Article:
Hodan Ibrahim, Kevin Retailleau, Fraser Hornby, Jacquie Maignel, Matthew Beard, Donna Marie Daly

A Novel Catalytically Inactive Construct of Botulinum Neurotoxin A (BoNT/A) Directly Inhibits Visceral Sensory Signalling

  • Health, Toxicology and Mutagenesis
  • Toxicology

Botulinum neurotoxin A (BoNT/A) is a potent neurotoxin that silences cholinergic neurotransmission through the cleavage of the synaptic protein SNAP-25. Previous studies have shown that, in addition to its paralytic effects, BoNT/A can inhibit sensory nerve activity. The aim of this study was to identify how BoNT/A inhibits afferent signalling from the bladder. To investigate the role of SNAP-25 cleavage in the previously reported BoNT/A-dependent inhibition of sensory signalling, we developed a recombinant form of BoNT/A with an inactive light chain, rBoNT/A (0), unable to paralyse muscle. We also developed recombinant light chain (LC)-domain-only proteins to better understand the entry mechanisms, as the heavy chain (HC) of the protein is responsible for the internalisation of the light chain. We found that, despite a lack of catalytic activity, rBoNT/A (0) potently inhibited the afferent responses to bladder distension to a greater degree than catalytically active rBoNT/A. This was also clear from the testing of the LC-only proteins, as the inactive rLC/A (0) protein inhibited afferent responses significantly more than the active rLC/A protein. Immunohistochemistry for cleaved SNAP-25 was negative, and purinergic and nitrergic antagonists partially and totally reversed the sensory inhibition, respectively. These data suggest that the BoNT/A inhibition of sensory nerve activity in this assay is not due to the classical well-characterised ‘double-receptor’ mechanism of BoNT/A, is independent of SNAP25 cleavage and involves nitrergic and purinergic signalling mechanisms.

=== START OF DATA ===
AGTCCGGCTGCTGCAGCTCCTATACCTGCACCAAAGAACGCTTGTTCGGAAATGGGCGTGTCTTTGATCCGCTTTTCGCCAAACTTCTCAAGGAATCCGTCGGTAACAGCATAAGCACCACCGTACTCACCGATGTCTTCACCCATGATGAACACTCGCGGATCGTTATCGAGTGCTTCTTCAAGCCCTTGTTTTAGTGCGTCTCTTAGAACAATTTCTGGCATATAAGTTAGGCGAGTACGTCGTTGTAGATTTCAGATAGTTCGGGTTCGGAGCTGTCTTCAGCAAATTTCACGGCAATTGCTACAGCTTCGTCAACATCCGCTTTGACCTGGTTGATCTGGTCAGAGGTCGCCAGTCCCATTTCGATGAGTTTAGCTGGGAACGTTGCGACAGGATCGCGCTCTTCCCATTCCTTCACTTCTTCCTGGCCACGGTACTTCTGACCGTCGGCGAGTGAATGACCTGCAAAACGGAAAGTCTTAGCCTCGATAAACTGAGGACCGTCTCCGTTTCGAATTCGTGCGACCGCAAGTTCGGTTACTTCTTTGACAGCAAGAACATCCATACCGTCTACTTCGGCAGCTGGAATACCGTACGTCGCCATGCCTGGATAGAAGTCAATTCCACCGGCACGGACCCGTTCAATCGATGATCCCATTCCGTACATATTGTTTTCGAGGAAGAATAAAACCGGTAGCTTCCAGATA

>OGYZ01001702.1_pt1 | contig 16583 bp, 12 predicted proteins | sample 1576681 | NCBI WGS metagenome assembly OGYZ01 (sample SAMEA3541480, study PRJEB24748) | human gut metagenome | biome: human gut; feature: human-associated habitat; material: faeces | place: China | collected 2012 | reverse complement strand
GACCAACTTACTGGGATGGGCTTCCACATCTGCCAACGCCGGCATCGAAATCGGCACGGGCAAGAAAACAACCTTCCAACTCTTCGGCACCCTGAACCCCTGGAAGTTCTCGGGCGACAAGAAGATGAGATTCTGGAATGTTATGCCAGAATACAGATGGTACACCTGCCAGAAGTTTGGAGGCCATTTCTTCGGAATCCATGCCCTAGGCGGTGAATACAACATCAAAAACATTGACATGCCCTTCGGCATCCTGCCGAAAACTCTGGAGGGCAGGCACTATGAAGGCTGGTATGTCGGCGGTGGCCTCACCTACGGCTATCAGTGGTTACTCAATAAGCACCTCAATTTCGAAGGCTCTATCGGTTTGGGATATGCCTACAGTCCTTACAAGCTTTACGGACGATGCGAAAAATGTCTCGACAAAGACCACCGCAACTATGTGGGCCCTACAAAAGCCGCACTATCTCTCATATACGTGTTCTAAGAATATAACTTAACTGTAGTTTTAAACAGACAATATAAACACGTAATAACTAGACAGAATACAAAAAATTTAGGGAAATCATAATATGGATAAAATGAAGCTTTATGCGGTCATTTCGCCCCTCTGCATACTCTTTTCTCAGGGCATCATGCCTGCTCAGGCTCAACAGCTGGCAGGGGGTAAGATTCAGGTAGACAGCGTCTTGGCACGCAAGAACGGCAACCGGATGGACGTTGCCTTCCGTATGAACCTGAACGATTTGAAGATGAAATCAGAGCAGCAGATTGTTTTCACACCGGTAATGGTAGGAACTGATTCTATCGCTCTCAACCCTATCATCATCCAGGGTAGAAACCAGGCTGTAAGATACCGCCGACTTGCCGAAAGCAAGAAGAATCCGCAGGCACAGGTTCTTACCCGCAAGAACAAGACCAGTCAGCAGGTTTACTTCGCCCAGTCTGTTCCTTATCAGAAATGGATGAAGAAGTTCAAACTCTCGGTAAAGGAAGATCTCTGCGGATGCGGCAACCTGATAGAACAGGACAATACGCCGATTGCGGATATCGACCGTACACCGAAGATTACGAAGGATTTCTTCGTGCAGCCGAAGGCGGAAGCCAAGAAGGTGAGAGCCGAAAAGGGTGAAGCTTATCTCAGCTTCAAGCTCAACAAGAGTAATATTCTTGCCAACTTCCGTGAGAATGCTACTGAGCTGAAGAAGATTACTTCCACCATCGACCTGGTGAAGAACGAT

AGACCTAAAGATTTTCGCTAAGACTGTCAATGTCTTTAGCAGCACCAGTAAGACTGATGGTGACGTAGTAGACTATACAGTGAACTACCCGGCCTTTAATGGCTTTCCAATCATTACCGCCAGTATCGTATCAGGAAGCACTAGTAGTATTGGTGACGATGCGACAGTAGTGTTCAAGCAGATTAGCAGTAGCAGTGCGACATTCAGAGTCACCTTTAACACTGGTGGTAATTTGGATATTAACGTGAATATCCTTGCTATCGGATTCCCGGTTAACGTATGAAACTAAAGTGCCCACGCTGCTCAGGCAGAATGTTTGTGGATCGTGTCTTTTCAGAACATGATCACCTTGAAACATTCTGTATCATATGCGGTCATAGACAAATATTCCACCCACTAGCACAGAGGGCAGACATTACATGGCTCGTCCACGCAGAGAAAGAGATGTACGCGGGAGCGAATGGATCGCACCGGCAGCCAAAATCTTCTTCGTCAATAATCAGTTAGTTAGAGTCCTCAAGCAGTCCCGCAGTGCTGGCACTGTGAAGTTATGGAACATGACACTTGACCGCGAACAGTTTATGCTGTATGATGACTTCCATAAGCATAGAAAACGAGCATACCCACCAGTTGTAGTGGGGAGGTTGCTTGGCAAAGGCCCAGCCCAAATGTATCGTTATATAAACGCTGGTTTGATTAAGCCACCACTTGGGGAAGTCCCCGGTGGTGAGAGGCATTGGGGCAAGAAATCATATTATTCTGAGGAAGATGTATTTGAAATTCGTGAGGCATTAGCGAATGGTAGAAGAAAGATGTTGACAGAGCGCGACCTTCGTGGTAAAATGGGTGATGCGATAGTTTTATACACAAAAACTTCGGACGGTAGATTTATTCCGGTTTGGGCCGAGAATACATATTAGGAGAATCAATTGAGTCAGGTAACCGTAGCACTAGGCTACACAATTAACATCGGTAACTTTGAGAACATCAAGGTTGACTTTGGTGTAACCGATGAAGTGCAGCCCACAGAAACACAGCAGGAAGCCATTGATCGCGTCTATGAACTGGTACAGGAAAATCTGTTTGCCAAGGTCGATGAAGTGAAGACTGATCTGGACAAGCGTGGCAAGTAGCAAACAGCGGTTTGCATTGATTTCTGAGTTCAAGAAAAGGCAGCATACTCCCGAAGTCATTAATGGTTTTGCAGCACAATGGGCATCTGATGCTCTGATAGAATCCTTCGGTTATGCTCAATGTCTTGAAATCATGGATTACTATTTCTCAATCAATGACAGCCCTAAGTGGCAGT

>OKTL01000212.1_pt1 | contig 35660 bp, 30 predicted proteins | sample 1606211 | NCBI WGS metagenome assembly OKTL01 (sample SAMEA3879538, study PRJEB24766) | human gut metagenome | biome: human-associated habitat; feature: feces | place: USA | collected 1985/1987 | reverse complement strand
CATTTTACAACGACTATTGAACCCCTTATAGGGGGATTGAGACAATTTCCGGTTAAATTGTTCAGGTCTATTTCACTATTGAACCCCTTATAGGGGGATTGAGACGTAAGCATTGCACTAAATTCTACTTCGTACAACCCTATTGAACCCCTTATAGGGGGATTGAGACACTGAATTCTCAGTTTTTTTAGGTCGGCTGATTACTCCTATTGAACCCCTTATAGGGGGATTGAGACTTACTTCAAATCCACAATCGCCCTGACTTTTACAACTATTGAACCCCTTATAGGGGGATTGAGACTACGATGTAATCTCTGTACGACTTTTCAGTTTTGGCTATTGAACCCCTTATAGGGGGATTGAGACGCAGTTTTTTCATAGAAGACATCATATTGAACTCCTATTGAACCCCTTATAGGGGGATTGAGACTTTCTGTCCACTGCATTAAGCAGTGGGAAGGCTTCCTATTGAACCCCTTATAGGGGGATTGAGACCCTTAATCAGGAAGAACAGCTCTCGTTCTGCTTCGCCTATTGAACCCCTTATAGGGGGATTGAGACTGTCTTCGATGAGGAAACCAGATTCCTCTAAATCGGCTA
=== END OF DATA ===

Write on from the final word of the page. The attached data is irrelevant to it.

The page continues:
Need a simple solution for managing your BibTeX entries? Explore CiteDrive!

  • Web-based, modern reference management
  • Collaborate and share with fellow researchers
  • Integration with Overleaf
  • Comprehensive BibTeX/BibLaTeX support
  • Save articles and websites directly from your browser
  • Search for new articles from a database of tens of millions of references
Try out CiteDrive

More from our Archive